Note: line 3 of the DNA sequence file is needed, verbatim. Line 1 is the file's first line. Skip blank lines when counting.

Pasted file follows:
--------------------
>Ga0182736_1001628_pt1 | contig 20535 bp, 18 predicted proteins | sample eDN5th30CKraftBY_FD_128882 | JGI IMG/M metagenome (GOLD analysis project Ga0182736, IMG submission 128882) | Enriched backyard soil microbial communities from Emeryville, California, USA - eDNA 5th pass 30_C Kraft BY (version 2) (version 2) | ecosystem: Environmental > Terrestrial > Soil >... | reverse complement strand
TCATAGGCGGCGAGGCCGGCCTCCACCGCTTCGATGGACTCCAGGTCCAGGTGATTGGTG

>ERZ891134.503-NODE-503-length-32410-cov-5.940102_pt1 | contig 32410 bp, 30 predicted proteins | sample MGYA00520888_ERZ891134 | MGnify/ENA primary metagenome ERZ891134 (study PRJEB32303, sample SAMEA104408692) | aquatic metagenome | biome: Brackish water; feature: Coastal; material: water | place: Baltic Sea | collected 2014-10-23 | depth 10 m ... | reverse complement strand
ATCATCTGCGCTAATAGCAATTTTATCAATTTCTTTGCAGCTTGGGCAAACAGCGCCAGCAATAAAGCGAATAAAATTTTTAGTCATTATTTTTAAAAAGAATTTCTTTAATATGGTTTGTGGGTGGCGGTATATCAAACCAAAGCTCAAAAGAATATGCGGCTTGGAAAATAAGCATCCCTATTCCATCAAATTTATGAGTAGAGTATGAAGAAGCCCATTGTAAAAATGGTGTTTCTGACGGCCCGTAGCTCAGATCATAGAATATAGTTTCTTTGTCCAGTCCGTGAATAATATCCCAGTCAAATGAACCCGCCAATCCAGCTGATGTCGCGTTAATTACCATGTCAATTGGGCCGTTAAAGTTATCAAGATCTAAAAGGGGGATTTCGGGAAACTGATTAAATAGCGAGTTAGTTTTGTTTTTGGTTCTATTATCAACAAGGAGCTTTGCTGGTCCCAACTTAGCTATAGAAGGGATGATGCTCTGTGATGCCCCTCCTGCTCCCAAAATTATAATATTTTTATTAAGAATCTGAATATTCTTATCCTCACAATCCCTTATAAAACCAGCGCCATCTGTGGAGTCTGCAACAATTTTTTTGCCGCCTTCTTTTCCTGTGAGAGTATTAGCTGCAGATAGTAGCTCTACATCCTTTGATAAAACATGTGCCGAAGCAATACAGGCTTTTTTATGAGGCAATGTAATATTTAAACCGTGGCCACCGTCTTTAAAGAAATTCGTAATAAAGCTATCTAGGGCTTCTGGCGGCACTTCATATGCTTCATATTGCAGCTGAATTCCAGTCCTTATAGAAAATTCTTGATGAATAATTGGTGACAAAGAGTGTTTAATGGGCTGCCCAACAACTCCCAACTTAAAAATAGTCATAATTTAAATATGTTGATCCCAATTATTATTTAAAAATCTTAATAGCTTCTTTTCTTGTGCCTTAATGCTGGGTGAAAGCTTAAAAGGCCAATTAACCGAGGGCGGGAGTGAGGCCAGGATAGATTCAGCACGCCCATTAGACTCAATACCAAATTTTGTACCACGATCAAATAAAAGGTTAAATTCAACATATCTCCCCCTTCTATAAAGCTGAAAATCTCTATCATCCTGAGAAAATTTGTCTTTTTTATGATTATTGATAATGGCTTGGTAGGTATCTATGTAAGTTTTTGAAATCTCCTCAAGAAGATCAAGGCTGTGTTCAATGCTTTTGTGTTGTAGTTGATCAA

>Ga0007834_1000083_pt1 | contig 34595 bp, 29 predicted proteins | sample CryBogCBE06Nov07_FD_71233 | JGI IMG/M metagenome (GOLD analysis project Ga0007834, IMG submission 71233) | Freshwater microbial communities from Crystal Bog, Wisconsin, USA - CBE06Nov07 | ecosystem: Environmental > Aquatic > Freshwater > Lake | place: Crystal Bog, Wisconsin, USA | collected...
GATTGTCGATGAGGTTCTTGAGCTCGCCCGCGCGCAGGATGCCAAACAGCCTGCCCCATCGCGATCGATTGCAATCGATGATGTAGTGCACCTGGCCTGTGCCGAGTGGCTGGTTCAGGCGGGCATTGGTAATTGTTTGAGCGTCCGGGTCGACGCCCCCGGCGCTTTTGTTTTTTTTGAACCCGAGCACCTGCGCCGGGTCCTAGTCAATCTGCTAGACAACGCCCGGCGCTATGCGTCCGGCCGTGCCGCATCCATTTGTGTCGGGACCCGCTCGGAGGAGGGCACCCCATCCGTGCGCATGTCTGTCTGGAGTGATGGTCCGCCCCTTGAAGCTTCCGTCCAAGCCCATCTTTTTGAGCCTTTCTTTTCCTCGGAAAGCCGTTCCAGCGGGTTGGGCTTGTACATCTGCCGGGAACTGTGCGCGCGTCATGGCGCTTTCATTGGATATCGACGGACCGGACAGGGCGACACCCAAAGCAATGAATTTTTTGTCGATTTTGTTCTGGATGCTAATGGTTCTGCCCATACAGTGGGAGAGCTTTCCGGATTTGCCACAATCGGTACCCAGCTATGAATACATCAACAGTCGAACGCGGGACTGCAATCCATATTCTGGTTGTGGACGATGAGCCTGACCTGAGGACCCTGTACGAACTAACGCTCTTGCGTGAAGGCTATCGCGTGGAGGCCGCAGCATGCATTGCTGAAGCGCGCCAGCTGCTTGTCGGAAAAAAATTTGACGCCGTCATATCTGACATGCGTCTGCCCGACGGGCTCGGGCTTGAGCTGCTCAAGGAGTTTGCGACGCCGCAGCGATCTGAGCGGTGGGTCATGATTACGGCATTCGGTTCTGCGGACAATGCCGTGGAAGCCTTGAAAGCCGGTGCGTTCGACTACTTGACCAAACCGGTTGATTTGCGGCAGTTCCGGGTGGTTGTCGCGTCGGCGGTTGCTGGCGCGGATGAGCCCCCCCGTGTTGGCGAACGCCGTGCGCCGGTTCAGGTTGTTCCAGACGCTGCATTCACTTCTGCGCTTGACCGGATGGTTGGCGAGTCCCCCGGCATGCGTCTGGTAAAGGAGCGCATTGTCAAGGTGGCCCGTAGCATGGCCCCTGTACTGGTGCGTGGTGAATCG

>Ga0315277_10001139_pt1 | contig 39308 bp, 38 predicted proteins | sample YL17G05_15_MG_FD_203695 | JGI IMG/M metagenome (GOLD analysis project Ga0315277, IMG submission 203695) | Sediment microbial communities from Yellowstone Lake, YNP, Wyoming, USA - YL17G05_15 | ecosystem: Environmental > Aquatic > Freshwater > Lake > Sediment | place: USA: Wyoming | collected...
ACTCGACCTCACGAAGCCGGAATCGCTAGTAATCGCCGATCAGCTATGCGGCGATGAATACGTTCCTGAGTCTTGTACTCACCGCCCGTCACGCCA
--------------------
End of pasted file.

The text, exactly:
>ERZ891134.503-NODE-503-length-32410-cov-5.940102_pt1 | contig 32410 bp, 30 predicted proteins | sample MGYA00520888_ERZ891134 | MGnify/ENA primary metagenome ERZ891134 (study PRJEB32303, sample SAMEA104408692) | aquatic metagenome | biome: Brackish water; feature: Coastal; material: water | place: Baltic Sea | collected 2014-10-23 | depth 10 m ... | reverse complement strand